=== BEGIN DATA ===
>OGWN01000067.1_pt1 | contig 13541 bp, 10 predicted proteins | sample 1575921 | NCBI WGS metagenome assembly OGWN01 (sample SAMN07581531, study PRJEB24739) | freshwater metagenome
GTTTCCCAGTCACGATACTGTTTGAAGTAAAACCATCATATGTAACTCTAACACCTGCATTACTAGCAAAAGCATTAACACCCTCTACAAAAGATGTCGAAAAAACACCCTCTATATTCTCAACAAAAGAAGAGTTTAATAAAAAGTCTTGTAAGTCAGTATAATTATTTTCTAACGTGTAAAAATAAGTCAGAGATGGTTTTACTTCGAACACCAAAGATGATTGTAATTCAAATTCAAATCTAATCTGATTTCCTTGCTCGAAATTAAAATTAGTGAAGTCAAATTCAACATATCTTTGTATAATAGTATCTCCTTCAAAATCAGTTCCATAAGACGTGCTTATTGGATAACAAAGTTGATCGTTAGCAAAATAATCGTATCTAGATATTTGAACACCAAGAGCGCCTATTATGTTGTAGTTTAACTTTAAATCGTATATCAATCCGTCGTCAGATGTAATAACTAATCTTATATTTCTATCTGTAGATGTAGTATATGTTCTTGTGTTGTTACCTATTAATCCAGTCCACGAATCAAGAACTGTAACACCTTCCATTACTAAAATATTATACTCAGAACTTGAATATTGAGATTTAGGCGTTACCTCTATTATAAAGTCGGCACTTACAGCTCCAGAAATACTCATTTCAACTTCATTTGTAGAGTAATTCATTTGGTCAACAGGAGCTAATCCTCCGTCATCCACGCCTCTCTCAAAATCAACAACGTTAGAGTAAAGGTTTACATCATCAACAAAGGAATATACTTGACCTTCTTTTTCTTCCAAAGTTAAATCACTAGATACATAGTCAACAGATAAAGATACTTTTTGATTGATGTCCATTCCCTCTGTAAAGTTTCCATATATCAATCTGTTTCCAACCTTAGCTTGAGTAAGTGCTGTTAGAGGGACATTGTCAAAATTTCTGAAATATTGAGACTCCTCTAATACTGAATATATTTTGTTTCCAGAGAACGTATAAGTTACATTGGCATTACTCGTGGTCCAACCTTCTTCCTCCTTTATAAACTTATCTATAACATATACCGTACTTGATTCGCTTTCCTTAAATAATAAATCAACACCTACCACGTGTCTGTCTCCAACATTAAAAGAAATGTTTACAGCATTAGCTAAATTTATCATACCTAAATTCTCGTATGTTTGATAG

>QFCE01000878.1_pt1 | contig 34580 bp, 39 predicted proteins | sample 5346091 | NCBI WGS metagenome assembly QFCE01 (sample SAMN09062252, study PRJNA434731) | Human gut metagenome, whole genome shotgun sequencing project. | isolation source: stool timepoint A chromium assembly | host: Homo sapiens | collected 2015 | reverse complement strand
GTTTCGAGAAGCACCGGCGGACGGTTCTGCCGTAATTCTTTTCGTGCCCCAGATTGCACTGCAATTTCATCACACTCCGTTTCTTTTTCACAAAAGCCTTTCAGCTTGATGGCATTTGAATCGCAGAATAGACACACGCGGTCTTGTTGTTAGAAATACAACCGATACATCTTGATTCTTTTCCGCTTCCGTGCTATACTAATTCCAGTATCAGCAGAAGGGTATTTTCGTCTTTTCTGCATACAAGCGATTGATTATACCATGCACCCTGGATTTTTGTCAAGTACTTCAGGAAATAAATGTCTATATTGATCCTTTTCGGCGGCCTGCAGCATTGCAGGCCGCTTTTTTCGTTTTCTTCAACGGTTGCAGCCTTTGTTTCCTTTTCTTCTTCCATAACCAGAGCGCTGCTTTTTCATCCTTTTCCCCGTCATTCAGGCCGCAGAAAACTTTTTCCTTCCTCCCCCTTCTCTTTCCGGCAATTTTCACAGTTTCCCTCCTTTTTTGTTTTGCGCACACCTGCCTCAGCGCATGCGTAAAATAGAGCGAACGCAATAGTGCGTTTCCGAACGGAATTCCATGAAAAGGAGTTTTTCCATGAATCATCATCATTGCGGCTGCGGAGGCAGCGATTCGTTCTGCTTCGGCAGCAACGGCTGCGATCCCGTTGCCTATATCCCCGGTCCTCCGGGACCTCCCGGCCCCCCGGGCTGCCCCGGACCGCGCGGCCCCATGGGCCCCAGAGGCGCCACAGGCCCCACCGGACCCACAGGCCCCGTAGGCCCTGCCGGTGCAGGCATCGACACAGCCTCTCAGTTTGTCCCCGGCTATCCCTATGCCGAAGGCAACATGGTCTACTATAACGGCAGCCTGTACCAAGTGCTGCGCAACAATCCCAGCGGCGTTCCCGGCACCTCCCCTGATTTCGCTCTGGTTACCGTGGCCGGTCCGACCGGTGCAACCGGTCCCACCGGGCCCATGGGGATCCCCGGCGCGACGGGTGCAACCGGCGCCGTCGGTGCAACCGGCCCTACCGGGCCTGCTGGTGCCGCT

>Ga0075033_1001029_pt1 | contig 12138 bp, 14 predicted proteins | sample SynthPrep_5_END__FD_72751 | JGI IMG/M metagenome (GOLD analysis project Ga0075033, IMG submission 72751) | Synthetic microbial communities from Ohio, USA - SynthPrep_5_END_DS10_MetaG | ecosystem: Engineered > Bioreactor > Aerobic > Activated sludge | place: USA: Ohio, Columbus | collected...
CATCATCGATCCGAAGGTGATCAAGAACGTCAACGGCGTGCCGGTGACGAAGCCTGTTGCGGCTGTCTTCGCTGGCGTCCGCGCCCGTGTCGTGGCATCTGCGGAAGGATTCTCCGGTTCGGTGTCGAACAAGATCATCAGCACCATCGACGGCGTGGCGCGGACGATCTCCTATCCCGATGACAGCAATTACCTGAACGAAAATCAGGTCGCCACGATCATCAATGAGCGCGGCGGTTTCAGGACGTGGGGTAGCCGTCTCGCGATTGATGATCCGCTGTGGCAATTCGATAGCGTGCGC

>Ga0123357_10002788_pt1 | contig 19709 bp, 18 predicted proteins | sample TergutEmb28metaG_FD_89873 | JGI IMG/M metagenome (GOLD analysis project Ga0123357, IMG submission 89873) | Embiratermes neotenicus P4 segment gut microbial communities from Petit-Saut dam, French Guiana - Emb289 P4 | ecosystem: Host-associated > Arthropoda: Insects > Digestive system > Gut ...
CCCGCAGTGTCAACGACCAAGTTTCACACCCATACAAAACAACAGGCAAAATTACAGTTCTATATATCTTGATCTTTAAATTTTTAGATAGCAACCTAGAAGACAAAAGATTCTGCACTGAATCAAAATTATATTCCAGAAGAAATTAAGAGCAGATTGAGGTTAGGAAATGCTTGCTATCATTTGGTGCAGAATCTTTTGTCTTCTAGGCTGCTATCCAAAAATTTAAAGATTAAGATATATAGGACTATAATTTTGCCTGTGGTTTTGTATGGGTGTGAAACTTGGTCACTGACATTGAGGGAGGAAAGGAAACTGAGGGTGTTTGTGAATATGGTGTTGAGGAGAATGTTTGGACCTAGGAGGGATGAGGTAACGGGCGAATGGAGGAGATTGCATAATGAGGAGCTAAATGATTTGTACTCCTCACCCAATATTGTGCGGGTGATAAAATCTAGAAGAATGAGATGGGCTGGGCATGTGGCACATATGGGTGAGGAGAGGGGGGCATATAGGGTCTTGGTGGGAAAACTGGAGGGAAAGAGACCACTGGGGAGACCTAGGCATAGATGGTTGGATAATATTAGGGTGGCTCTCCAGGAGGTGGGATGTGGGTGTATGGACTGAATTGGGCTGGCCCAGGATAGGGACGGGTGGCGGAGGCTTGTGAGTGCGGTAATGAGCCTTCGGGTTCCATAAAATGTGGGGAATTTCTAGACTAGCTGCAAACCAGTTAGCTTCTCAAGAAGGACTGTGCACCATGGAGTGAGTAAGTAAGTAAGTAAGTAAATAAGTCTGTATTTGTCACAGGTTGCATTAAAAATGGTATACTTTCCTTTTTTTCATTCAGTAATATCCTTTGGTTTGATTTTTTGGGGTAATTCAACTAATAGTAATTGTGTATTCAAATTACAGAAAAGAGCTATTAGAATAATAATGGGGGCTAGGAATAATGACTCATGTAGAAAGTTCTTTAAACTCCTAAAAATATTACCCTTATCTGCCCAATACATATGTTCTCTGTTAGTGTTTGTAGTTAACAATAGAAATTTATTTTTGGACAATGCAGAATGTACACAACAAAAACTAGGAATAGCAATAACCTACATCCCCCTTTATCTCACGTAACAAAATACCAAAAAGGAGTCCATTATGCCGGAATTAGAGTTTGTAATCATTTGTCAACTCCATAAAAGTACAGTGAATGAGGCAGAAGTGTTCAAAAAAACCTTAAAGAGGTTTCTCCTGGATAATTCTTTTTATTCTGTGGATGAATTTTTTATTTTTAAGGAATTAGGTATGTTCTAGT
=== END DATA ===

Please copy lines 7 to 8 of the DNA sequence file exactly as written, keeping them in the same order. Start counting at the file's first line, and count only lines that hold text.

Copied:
>Ga0123357_10002788_pt1 | contig 19709 bp, 18 predicted proteins | sample TergutEmb28metaG_FD_89873 | JGI IMG/M metagenome (GOLD analysis project Ga0123357, IMG submission 89873) | Embiratermes neotenicus P4 segment gut microbial communities from Petit-Saut dam, French Guiana - Emb289 P4 | ecosystem: Host-associated > Arthropoda: Insects > Digestive system > Gut ...
CCCGCAGTGTCAACGACCAAGTTTCACACCCATACAAAACAACAGGCAAAATTACAGTTCTATATATCTTGATCTTTAAATTTTTAGATAGCAACCTAGAAGACAAAAGATTCTGCACTGAATCAAAATTATATTCCAGAAGAAATTAAGAGCAGATTGAGGTTAGGAAATGCTTGCTATCATTTGGTGCAGAATCTTTTGTCTTCTAGGCTGCTATCCAAAAATTTAAAGATTAAGATATATAGGACTATAATTTTGCCTGTGGTTTTGTATGGGTGTGAAACTTGGTCACTGACATTGAGGGAGGAAAGGAAACTGAGGGTGTTTGTGAATATGGTGTTGAGGAGAATGTTTGGACCTAGGAGGGATGAGGTAACGGGCGAATGGAGGAGATTGCATAATGAGGAGCTAAATGATTTGTACTCCTCACCCAATATTGTGCGGGTGATAAAATCTAGAAGAATGAGATGGGCTGGGCATGTGGCACATATGGGTGAGGAGAGGGGGGCATATAGGGTCTTGGTGGGAAAACTGGAGGGAAAGAGACCACTGGGGAGACCTAGGCATAGATGGTTGGATAATATTAGGGTGGCTCTCCAGGAGGTGGGATGTGGGTGTATGGACTGAATTGGGCTGGCCCAGGATAGGGACGGGTGGCGGAGGCTTGTGAGTGCGGTAATGAGCCTTCGGGTTCCATAAAATGTGGGGAATTTCTAGACTAGCTGCAAACCAGTTAGCTTCTCAAGAAGGACTGTGCACCATGGAGTGAGTAAGTAAGTAAGTAAGTAAATAAGTCTGTATTTGTCACAGGTTGCATTAAAAATGGTATACTTTCCTTTTTTTCATTCAGTAATATCCTTTGGTTTGATTTTTTGGGGTAATTCAACTAATAGTAATTGTGTATTCAAATTACAGAAAAGAGCTATTAGAATAATAATGGGGGCTAGGAATAATGACTCATGTAGAAAGTTCTTTAAACTCCTAAAAATATTACCCTTATCTGCCCAATACATATGTTCTCTGTTAGTGTTTGTAGTTAACAATAGAAATTTATTTTTGGACAATGCAGAATGTACACAACAAAAACTAGGAATAGCAATAACCTACATCCCCCTTTATCTCACGTAACAAAATACCAAAAAGGAGTCCATTATGCCGGAATTAGAGTTTGTAATCATTTGTCAACTCCATAAAAGTACAGTGAATGAGGCAGAAGTGTTCAAAAAAACCTTAAAGAGGTTTCTCCTGGATAATTCTTTTTATTCTGTGGATGAATTTTTTATTTTTAAGGAATTAGGTATGTTCTAGT